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Tuesday, 4 October 2011

MA Marketing Camp 2011

The Marketing of Comedy, the Comedy of Marketing
Marketing Camp at Royal Holloway, University of London
Wednesday 12 October 2011, 7:00pm
Arts Lecture Theatre

NB - if you are not an MA Marketing student or are MA Marketing alumni and wish to attend, please email me at

Stephen Brown, Jonathan Kesselman, Finola Kerrigan, Dean Craig, James Fitchett and more...

“By the way, if anyone here is in marketing or advertising… kill yourself. Thank you.” Bill Hicks

Writer, director and producer Jonathan Kesselman will address this year's Marketing Camp.

From Boomerang (1992) to How to Get Ahead in Advertising (1989) to What Women Want (2000) the portrayal of marketers tends not to be particularly reverential but rather one of morally bankrupt shysters in urgent need of redemption. Even early movies like the Travelling Saleslady (1935), Ex-Lady (1933) or the Easiest Way (1931) present such dark humoured representations leading us to suggest that ever since the emergence of cinema, the medium has been used to laugh at marketing as a site of morally bankrupt production of, at best, nonsense or at worst, corrupting ideology. Where the gaze is turned inwards to examine the impact of marketing upon filmic production as in, say, What Just Happened (2008) the representation is no less complimentary with marketing revealed to be a conservative force undermining directorial vision and true art.
Such is the extent of the phenomenon that the esteemed Marketing Professor Steven M. Shugan writing in Marketing Science (2006), with a tiny hint of hubris, encourages marketing scholars to take such content seriously as “the depiction of business and businesspeople in motion pictures might have as great an influence on public perceptions of business as all of our research combined” (p681) leading us to wonder if the real comedy of marketing is to be found not in its depiction but in its scholarship, in all its pseudo-scientific, clich├ęd, po-faced, power-pointing self important glory. If not inadvertently or unknowingly hilarious marketing is often at its best when embracing comedy itself – see for example the work of Stephen Brown.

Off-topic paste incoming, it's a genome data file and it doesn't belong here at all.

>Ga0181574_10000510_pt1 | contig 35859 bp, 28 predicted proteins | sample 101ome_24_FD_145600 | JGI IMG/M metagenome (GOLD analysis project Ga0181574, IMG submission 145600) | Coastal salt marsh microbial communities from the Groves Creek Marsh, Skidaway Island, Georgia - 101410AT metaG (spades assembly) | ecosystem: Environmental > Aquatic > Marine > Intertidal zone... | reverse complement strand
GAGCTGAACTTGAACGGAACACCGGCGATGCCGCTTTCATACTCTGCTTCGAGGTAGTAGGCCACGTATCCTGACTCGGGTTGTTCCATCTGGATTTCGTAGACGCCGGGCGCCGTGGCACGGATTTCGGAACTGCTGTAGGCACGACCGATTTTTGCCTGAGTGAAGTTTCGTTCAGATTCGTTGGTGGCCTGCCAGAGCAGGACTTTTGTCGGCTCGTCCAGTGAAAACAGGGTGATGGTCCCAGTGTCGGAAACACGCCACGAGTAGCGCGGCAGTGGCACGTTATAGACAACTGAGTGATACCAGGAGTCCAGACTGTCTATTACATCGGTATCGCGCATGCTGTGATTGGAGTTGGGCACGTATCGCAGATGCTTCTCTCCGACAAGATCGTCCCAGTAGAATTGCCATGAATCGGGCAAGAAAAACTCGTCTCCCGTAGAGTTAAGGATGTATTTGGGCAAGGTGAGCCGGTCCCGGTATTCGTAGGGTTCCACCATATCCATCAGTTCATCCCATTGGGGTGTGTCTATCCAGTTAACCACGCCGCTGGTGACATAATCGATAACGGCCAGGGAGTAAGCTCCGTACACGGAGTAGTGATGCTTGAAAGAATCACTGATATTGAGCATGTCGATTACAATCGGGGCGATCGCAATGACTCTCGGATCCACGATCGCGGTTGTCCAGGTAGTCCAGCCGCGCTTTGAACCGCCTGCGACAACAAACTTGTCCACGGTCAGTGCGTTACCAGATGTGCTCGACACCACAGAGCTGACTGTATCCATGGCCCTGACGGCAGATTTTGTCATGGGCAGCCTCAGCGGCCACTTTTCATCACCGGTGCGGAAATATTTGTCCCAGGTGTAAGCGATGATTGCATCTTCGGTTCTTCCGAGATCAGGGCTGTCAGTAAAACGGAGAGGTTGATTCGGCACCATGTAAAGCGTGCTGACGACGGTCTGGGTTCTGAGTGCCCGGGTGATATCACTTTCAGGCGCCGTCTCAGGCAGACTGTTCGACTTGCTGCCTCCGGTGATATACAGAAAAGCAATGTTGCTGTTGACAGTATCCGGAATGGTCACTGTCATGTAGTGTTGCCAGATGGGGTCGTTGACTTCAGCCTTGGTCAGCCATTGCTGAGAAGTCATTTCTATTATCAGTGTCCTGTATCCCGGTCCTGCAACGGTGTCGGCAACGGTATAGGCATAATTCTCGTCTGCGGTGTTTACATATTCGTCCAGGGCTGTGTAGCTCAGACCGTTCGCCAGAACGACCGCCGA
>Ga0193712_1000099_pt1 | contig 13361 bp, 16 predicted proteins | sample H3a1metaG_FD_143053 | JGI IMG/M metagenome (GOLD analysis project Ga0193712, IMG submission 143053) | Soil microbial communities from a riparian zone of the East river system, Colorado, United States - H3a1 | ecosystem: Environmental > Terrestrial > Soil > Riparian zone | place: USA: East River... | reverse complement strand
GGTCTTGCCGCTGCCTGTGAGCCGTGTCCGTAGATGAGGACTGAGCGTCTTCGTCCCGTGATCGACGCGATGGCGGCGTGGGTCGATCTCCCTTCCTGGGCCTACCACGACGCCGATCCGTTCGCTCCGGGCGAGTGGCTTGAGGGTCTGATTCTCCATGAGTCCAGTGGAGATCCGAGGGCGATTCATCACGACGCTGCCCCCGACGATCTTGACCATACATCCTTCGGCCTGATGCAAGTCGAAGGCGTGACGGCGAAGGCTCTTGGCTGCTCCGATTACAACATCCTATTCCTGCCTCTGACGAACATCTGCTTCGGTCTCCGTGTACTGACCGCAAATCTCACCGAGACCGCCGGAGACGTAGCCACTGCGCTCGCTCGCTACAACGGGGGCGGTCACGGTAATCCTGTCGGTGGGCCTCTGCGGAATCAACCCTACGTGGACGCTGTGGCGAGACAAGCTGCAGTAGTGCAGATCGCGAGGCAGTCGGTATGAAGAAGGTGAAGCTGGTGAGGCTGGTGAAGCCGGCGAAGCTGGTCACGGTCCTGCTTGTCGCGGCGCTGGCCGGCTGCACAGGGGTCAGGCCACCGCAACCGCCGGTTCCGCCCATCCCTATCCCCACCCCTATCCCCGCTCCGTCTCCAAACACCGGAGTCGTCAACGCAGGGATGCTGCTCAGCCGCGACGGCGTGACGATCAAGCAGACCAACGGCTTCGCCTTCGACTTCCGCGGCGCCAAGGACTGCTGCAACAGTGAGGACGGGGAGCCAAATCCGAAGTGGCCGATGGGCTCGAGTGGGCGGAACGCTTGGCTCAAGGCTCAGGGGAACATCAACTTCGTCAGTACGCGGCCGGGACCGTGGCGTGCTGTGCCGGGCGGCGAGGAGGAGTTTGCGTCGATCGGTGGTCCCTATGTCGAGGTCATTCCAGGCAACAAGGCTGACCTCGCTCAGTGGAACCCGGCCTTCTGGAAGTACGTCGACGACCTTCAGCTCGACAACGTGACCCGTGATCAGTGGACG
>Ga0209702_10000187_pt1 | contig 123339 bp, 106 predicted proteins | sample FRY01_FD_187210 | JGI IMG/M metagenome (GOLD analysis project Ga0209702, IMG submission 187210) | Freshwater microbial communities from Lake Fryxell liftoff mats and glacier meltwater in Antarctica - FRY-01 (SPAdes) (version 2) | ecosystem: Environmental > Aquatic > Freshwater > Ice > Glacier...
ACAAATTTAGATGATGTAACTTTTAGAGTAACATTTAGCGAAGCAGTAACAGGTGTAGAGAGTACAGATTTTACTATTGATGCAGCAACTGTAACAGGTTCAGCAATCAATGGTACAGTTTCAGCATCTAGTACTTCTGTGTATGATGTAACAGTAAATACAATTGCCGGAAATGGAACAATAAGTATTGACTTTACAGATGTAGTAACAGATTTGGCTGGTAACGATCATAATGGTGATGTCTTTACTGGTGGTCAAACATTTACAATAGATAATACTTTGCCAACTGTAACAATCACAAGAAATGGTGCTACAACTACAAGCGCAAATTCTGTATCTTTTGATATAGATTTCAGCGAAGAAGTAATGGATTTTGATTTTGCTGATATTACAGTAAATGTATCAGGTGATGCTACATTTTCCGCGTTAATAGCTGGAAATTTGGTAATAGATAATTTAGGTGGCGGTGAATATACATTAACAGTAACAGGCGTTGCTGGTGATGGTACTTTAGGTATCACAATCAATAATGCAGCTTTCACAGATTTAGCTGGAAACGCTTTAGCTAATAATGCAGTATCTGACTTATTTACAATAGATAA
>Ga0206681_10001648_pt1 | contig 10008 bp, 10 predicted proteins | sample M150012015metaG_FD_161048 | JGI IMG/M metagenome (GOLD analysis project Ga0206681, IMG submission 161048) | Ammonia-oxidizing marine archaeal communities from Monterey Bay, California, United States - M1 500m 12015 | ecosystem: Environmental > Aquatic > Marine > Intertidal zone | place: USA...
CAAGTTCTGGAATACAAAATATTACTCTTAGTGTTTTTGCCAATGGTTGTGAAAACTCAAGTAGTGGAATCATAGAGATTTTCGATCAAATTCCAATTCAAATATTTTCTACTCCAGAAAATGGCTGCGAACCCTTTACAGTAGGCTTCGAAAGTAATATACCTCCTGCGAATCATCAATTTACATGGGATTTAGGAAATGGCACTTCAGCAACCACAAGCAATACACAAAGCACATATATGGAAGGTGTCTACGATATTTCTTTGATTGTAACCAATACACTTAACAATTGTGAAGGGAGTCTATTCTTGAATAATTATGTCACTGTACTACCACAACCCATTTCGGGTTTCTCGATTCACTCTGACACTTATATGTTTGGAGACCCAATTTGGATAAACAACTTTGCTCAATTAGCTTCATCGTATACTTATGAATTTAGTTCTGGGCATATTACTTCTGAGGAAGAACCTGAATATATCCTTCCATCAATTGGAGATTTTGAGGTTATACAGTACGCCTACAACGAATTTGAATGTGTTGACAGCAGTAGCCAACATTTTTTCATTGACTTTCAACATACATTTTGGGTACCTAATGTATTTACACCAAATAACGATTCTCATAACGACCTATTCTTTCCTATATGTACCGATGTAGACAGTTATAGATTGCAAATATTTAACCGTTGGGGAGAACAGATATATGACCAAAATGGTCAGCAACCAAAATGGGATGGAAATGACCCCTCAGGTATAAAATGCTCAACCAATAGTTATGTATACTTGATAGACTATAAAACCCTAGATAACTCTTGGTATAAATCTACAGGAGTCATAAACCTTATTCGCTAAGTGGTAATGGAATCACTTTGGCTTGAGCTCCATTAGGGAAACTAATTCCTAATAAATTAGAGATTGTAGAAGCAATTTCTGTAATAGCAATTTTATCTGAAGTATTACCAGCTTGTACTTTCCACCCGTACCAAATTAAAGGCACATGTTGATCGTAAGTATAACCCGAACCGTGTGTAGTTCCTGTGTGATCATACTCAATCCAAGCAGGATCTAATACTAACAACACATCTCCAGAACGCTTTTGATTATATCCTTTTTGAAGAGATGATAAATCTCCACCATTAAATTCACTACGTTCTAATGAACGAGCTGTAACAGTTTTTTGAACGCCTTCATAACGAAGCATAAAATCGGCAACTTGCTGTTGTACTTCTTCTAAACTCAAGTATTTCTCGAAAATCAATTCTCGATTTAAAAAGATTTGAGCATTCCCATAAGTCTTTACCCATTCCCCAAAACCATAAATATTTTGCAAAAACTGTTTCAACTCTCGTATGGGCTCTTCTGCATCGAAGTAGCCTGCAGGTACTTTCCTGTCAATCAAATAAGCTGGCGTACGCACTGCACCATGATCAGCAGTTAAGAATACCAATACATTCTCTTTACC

Stephen Brown, will make a rare appearance at the event speaking on the topic Sex With Philip Kotler.

Meanwhile advertising has often been a great source of comedy with many of the great and good of the comedic world trying their hand in the trade, though sometimes via clandestine trips to Japan. More recently given the rise of social media and increasing levels of disintermediation we live in an age where comics can be found promoting themselves via blogs, tweets webpages and beyond. Of course this continues the tradition of comics as entrepreneurs carving out careers in the circuit via self-financed and self-promoted shows at places like Edinburgh.  If it was ever true that a division between marketing and comedy existed in the first place, then it is a division that is increasingly difficult to discern.

Finola Kerrigan, author of Fim Marketing
In this context of convergence of comedy and marketing we gather at Royal Holloway to provide discussions, encounters and interventions between marketing scholars and comedians. A variety of topics shall be considered: stories from comedians who struggle in a world of marketing, marketers who struggle in a world that is profoundly funny, best practices and lessons learnt from marketing comedy and indeed anything at all that fits the bill of the comedy of marketing, the marketing of comedy.

The speakers will include Jonathan Kesselman, US-based writer, director, producer and comedian best known for his production of the cult classic The Hebrew Hammer. Jonathan will speak about his experiences and encounters of marketing practice. Professor Stephen Brown, is an enigma. Finola Kerrigan of King's College is author of Film Marketing and is a well established author whose work relating to the marketing of independent movies spans a decade.

Dean Craig, maker of Death at a Funeral
Professor of Marketing James Fitchett
Also speaking on the day will be Professor James Fitchett from the University of Leicester, Dean Craig - maker of the hit movie Death At a Funeral, with more guests to be added closer to the day.

Shugan, Steven M. (2006), "Antibusiness movies and folk marketing," Marketing Science, 25 (6), 681-85.

1 comment:

  1. I really enjoyed this Alan, 'twas a great evening of marketing pyrotechnics